W riting can’t be taught, say the purists. Bullshit. Style can’t, maybe, that mashup of all that is your experience and denial and love. But writing? No more esoteric than magic.
Here’s 15 ½ ways to turn your writing into wonder.
But swear an oath: never to reveal the secret of literary illusion to a non-writer, without first swearing them to the writer’s oath, and never to perform any of these literary illusions without first practicing the effect until you can write well enough to maintain the illusion of magic. Unless you’re a serious post-modernist. Post-modernists have no honour.
First, the half-secret: You.
The best and first rule: You do not talk about fight club. No wait. Here it is: Don’t follow rules if you don’t have to. Eventually rules and non-rules equal your style. Listen to this opening line from Nancy Hale in the short story “Those Are As Brothers”:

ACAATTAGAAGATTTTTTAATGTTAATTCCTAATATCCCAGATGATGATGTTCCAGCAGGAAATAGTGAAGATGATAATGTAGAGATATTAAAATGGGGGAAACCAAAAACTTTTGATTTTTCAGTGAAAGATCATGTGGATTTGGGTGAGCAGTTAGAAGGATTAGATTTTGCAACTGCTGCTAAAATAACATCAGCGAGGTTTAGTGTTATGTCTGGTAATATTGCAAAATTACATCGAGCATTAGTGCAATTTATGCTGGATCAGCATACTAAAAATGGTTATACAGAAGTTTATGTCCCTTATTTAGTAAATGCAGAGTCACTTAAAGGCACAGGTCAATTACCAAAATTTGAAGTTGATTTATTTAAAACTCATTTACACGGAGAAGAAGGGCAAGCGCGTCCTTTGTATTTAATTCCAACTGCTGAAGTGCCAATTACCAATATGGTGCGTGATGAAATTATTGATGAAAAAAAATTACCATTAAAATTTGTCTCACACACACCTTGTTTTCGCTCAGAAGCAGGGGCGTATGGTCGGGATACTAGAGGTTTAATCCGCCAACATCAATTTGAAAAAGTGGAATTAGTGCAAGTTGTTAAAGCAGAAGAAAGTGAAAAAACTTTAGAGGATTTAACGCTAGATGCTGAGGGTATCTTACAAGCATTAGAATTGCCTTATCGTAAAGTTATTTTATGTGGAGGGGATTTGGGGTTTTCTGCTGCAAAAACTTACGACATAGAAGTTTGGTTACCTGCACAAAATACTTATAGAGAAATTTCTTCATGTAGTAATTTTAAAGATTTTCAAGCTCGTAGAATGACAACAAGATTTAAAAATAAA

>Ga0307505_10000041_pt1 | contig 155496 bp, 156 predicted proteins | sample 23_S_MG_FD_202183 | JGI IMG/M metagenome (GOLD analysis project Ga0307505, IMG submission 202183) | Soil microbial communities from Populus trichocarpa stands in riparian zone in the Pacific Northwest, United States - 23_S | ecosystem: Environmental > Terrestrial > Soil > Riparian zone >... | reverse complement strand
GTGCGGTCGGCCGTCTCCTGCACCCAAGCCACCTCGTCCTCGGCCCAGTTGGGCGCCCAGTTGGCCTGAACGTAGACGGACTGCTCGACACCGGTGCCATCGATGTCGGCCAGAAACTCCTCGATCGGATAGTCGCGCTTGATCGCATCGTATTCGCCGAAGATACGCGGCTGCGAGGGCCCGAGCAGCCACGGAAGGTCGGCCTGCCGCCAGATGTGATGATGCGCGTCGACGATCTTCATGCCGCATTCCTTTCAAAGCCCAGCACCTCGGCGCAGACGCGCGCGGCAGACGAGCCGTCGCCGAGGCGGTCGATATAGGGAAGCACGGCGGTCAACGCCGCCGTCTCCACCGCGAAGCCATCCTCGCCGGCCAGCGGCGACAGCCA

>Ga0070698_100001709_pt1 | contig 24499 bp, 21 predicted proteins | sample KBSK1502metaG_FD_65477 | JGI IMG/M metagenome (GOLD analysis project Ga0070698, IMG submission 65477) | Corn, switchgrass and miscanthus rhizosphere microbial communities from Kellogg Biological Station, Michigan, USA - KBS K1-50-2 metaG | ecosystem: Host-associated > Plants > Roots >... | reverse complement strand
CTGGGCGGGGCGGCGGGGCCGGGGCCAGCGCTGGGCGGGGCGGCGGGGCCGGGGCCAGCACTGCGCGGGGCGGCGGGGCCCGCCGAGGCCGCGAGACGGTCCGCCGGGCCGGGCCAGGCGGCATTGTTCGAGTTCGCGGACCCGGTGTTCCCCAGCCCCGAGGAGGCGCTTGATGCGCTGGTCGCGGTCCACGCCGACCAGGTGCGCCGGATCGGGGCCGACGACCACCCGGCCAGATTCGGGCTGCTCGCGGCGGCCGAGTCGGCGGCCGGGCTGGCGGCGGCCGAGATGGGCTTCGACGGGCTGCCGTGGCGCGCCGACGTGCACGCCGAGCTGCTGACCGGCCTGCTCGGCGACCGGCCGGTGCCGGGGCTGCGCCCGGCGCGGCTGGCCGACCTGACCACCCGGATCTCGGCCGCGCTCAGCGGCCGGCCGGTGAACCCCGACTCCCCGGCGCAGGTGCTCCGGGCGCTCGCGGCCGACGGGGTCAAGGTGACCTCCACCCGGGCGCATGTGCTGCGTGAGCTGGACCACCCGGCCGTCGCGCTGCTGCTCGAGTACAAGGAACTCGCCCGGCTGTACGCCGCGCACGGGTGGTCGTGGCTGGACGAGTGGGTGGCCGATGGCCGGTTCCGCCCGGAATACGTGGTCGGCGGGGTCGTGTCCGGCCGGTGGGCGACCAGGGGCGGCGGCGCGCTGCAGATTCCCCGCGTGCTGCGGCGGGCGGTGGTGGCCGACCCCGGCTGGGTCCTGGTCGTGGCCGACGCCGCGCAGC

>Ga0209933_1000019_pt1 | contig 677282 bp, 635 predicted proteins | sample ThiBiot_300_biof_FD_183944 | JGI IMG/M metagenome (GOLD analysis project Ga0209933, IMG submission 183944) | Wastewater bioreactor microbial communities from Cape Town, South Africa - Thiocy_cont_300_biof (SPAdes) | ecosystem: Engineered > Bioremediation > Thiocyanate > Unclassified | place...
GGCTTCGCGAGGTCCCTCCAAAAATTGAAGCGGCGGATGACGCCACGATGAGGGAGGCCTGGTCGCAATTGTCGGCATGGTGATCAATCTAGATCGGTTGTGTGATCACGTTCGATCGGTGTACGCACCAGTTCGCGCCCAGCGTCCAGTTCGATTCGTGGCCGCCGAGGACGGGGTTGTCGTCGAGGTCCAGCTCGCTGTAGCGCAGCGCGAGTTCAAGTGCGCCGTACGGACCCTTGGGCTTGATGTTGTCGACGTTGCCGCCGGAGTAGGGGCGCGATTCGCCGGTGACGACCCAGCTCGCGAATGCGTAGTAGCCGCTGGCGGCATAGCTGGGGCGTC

“The long, clear American summer passed slowly, dreaming over the Connecticut Valley and the sound, square houses under the elms and the broad, living fields, and over the people there that came and went and lay and sat still, with purpose and without, but free; moving in and out of their houses of their own free will, free to perceive the passage of the days through the different summer months and the smells and the sun and the rain and the high days and the brooding days, as was their right; without fear and without apprehension.”
Breaks every rule in the book, and a few new ones besides. Shouldn’t work. We’ll take a look at those rules. But for now, just know that Ms. Hale wrote and edited for Vogue and the New York Times, and wrote the bestselling novel The Prodigal Women, and her stories were published in the New Yorker (in 1961 alone, 12 stories). So.
That’s your half secret.
Next Secret: Feel.